In the 1980s, running shoes were becoming more and more popular among everyday people and serious athletes. The 1980s saw the rise of Nike, which dominated the running shoe market with the launch of their Air Jordan line of shoes. During the 1980s, Nike was also releasing shoes such as the newton, which was Nike’s first cross-trainer shoe. As a result, many other companies that specialized in athletic gear began to enter into running shoe production.
The 1980s also saw a shift in how running shoes were designed by manufacturers. In the early 1980s, running shoes had been heavier, with more cushioning to absorb impact from jogging or running on pavement or concrete surfaces. However, manufacturers noticed that as people began to run more frequently on softer surfaces such as dirt paths or trails, they needed less cushioning and a lighter shoe.
As a result, some companies began to design footwear with less cushioning that could be used for both indoor and outdoor use. This led to a trend of lighter-weight cross-training shoes featuring “terrains” as their central design concept (Reebok CrossTrainer) or “suspension” systems (Puma SGB).
As the 1980s rolled on, the market for running shoes was increasingly dominated by a few large manufacturers. In the early 1980s, companies such as Riddell and Avia had been big names in athletic wear.
However, the market for running shoes became increasingly dominated by Nike and Reebok, who were also producing athletic gear for basketball, baseball, and other sports. As a result of this power shift, many smaller companies either went out of business or were bought out by larger companies.
By 1982, Sports Illustrated was reporting that 50 million Americans were now regularly participating in jogging or other running activities (Walsh). This demand led to an increase in both running shoe production as well as research into better materials and design features for running footwear.
One trend that emerged during this decade was the increased use of synthetic materials such as nylon in place of leather (Reebok Freestyle) or more expensive animal skins (Nike Air Force 1). Another popular design feature that emerged during this decade was the addition of colored stripes or other prints to the sides of some running shoes (Nike Cortez).
Besides, to improve performance and comfort for runners, shoe manufacturers began to add features such as air pockets or inner tubes in their shoes. Air pockets were small holes in the sole of the shoe that allowed air to be pumped into the shoes through a valve.
This increased cushioning and made running easier on the runner’s feet. These shoes became very popular during this period (Reebok Freestyle).
One of the most popular running shoes of this decade was Nike’s Air Jordan line. The first pair of Jordans was released in 1985, and they quickly became a hit with both athletes and fans alike.
The Air Jordan line continued throughout the decade, with new models being released each year. Though they were not designed specifically for running, some people jogged or walked in their Jordans due to their popularity among fans and athletes.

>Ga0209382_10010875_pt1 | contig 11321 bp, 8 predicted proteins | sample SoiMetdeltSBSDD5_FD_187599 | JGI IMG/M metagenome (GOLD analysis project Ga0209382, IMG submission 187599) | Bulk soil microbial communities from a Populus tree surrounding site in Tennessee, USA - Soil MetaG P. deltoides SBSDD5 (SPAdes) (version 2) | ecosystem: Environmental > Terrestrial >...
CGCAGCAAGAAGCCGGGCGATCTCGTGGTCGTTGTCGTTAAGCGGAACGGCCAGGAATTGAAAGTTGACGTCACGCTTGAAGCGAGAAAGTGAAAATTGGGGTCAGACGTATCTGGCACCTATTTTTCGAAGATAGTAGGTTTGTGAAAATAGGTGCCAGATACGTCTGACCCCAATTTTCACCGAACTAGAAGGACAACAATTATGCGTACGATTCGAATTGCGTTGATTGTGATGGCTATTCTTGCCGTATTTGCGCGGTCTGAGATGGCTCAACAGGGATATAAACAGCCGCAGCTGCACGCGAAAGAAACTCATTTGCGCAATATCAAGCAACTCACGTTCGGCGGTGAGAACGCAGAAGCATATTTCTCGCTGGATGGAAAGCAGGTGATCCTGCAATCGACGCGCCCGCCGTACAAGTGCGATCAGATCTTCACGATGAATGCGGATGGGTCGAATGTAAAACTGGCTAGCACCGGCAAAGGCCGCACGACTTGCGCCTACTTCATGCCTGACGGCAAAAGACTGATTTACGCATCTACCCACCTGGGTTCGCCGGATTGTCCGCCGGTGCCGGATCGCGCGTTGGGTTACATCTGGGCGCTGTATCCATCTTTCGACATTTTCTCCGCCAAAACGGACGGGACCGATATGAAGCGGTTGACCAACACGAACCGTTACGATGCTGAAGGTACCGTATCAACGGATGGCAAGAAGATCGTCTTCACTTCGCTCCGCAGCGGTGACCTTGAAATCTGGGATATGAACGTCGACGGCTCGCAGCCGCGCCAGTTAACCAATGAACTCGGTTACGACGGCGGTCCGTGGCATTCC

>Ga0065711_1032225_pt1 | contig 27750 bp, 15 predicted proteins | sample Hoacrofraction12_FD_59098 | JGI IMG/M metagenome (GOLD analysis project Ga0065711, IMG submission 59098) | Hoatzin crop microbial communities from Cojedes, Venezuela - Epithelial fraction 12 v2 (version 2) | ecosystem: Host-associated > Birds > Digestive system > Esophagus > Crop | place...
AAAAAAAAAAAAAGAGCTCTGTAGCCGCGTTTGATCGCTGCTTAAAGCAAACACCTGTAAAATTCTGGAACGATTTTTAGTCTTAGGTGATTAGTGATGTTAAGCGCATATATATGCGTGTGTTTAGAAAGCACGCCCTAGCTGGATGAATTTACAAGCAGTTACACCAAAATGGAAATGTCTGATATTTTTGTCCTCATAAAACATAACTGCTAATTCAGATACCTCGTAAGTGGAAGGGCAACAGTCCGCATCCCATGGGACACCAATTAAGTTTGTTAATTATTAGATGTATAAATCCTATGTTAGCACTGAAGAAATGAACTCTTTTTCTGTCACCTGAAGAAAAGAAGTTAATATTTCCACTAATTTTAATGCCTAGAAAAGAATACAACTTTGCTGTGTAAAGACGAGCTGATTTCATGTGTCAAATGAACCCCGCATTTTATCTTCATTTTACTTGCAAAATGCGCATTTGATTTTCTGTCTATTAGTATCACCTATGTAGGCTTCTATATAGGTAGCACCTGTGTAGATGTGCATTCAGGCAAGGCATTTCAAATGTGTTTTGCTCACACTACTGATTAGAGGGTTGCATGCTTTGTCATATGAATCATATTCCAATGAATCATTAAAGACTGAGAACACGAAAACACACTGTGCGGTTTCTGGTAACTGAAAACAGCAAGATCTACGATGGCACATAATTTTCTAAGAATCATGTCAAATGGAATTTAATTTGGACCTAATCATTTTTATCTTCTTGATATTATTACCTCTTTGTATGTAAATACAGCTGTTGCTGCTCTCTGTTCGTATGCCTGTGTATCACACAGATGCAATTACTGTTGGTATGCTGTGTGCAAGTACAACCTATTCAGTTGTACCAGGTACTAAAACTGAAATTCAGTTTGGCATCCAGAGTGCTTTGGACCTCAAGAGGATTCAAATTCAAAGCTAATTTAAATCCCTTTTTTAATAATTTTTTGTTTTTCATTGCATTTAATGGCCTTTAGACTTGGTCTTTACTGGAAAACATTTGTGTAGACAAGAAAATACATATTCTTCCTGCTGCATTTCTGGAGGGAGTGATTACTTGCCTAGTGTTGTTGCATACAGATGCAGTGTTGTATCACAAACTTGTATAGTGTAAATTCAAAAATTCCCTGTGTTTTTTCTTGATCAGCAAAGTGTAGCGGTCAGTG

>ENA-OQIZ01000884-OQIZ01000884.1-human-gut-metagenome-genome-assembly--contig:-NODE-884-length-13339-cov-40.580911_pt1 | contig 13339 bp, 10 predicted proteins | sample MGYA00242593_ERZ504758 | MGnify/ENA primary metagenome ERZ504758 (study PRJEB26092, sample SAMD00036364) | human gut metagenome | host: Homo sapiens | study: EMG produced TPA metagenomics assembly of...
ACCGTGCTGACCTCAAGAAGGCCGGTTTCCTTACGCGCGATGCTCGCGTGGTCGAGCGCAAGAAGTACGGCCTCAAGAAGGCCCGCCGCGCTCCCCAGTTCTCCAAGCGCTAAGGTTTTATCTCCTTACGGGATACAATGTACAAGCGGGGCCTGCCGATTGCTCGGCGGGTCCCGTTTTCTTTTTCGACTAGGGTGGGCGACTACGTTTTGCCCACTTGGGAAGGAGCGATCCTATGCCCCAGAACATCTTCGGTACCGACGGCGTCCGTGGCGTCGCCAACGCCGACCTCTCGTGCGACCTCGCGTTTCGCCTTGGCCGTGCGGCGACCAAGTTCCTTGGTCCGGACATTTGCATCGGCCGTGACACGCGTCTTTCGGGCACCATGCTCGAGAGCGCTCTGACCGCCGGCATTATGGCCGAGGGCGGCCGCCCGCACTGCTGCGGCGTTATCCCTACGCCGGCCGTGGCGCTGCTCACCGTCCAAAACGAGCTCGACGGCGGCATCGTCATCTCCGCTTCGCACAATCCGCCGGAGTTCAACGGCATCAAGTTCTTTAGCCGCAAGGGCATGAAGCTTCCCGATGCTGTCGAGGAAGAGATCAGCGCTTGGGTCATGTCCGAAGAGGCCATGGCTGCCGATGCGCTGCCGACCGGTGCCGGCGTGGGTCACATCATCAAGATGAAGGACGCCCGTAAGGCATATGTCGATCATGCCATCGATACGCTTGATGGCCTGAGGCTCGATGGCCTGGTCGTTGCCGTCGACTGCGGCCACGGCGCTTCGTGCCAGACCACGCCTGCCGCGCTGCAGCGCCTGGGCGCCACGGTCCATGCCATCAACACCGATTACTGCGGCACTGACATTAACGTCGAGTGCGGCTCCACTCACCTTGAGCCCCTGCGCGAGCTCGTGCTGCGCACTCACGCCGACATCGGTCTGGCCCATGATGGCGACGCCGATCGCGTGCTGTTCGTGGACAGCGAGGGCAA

Here are the other popular running shoes in the 1980s
Nike Waffle Trainer (1978-1980)
Waffle Trainers were first introduced in the fall of 1978 and immediately became the rage. The Nike Waffle Trainer was designed by Bruce Kilgore after he noticed how the waffles his wife made for breakfast looked like the cushioning of a running shoe.
The Nike Waffle Trainer was an instant hit and sold more than 10 million pairs in 1978. Its popularity resulted in the nickname “Waffler” for anyone who ran in them. This was also the first shoe to use Nike’s new “Air” technology, which was a light, cushioned sole with nylon and polyurethane for maximum cushioning.
Although the Waffle Trainers were extremely popular, they were not very durable and fell apart easily. After selling 10 million pairs in 1978, Nike only managed to sell 2 million pairs in 1979 before they were discontinued. They were replaced by a new lightweight running shoe called the Tailwind, which was built on the same platform as the Waffle Trainers but without the waffles on the outsole.
Nike Tailwind (1979-1982)
After discontinuing its wildly popular Waffle Trainers, Nike introduced its new lightweight running shoe: The Nike Tailwind. The Nike Tailwind had a similar look and feel as its predecessor but it weighed less than half as much – yet it still had just as much cushioning as before.
The Nike Tailwind was a massive success and sold over 10 million pairs between 1979 and 1980. It was so popular that it even won the “Athletic Business Magazine” award for “Outstanding Performance Product of the Year” in 1981.
In 1983, Nike released an updated version of its popular lightweight running shoe called the Air Tailwind.
Nike Air Tech Challenge II (1989)
The Nike Air Tech Challenge II was designed for high-mileage runners who wanted something lightweight but durable. It weighed less than 6 oz. and featured an outsole that provided great traction, cushioning, and durability – making it one of Nike’s top-selling running shoes in the mid-1980s. It also had an upper design that improved on its predecessor by making the lacing system more durable and the upper material flexible enough to provide a snug fit.
Nike Air Safari (1987)
The Nike Air Safari was designed for women and featured a more feminine look. This was Nike’s first shoe specifically designed for women who are runners and it became the best-selling female running shoe of all time. The Nike Air Safari also introduced a new outsole design called “Air Traction,” which was an improvement on Nike’s previously used “waffle” outsole pattern.